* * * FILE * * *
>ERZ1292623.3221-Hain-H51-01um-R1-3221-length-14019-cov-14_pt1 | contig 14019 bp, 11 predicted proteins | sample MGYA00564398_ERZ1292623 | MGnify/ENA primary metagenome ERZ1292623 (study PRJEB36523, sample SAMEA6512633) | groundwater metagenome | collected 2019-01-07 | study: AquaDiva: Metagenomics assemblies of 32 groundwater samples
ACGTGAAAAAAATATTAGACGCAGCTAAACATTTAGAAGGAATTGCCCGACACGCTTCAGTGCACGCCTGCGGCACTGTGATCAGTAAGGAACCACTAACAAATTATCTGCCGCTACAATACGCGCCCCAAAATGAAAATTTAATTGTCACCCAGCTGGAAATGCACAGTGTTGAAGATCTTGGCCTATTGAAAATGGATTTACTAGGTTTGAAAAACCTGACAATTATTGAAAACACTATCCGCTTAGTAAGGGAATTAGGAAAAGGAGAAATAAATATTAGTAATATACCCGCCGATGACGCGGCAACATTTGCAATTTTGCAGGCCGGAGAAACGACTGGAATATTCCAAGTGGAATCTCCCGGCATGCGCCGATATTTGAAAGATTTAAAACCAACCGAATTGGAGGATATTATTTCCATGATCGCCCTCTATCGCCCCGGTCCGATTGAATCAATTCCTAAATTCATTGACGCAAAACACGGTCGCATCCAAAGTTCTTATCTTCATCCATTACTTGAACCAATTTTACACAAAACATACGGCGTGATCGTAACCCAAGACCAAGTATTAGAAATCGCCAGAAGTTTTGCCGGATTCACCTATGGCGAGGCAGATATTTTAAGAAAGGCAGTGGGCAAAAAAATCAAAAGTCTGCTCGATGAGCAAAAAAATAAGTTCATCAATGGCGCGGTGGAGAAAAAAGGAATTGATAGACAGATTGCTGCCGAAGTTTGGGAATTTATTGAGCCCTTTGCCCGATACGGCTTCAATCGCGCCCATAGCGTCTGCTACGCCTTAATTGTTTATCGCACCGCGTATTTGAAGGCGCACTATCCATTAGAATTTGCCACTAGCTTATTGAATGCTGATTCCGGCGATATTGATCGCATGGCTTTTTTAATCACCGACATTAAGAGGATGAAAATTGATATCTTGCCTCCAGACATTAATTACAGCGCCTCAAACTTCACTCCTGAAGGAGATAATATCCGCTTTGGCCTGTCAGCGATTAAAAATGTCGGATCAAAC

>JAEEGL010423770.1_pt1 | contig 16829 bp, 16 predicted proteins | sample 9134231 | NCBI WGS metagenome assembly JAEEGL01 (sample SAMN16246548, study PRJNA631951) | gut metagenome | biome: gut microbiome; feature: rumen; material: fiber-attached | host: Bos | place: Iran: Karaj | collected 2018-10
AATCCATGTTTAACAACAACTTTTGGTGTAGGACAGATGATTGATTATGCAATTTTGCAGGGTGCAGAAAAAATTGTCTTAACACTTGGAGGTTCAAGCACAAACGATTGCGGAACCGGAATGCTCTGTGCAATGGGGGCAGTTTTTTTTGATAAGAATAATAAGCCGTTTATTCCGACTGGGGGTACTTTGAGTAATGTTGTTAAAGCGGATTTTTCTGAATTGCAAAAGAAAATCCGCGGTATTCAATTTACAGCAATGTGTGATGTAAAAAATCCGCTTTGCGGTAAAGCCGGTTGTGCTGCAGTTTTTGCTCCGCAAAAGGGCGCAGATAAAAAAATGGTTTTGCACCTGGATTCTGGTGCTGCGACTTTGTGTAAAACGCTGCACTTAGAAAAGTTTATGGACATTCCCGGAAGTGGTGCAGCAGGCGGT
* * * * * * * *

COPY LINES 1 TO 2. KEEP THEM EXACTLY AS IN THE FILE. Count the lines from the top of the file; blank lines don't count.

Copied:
>ERZ1292623.3221-Hain-H51-01um-R1-3221-length-14019-cov-14_pt1 | contig 14019 bp, 11 predicted proteins | sample MGYA00564398_ERZ1292623 | MGnify/ENA primary metagenome ERZ1292623 (study PRJEB36523, sample SAMEA6512633) | groundwater metagenome | collected 2019-01-07 | study: AquaDiva: Metagenomics assemblies of 32 groundwater samples
ACGTGAAAAAAATATTAGACGCAGCTAAACATTTAGAAGGAATTGCCCGACACGCTTCAGTGCACGCCTGCGGCACTGTGATCAGTAAGGAACCACTAACAAATTATCTGCCGCTACAATACGCGCCCCAAAATGAAAATTTAATTGTCACCCAGCTGGAAATGCACAGTGTTGAAGATCTTGGCCTATTGAAAATGGATTTACTAGGTTTGAAAAACCTGACAATTATTGAAAACACTATCCGCTTAGTAAGGGAATTAGGAAAAGGAGAAATAAATATTAGTAATATACCCGCCGATGACGCGGCAACATTTGCAATTTTGCAGGCCGGAGAAACGACTGGAATATTCCAAGTGGAATCTCCCGGCATGCGCCGATATTTGAAAGATTTAAAACCAACCGAATTGGAGGATATTATTTCCATGATCGCCCTCTATCGCCCCGGTCCGATTGAATCAATTCCTAAATTCATTGACGCAAAACACGGTCGCATCCAAAGTTCTTATCTTCATCCATTACTTGAACCAATTTTACACAAAACATACGGCGTGATCGTAACCCAAGACCAAGTATTAGAAATCGCCAGAAGTTTTGCCGGATTCACCTATGGCGAGGCAGATATTTTAAGAAAGGCAGTGGGCAAAAAAATCAAAAGTCTGCTCGATGAGCAAAAAAATAAGTTCATCAATGGCGCGGTGGAGAAAAAAGGAATTGATAGACAGATTGCTGCCGAAGTTTGGGAATTTATTGAGCCCTTTGCCCGATACGGCTTCAATCGCGCCCATAGCGTCTGCTACGCCTTAATTGTTTATCGCACCGCGTATTTGAAGGCGCACTATCCATTAGAATTTGCCACTAGCTTATTGAATGCTGATTCCGGCGATATTGATCGCATGGCTTTTTTAATCACCGACATTAAGAGGATGAAAATTGATATCTTGCCTCCAGACATTAATTACAGCGCCTCAAACTTCACTCCTGAAGGAGATAATATCCGCTTTGGCCTGTCAGCGATTAAAAATGTCGGATCAAAC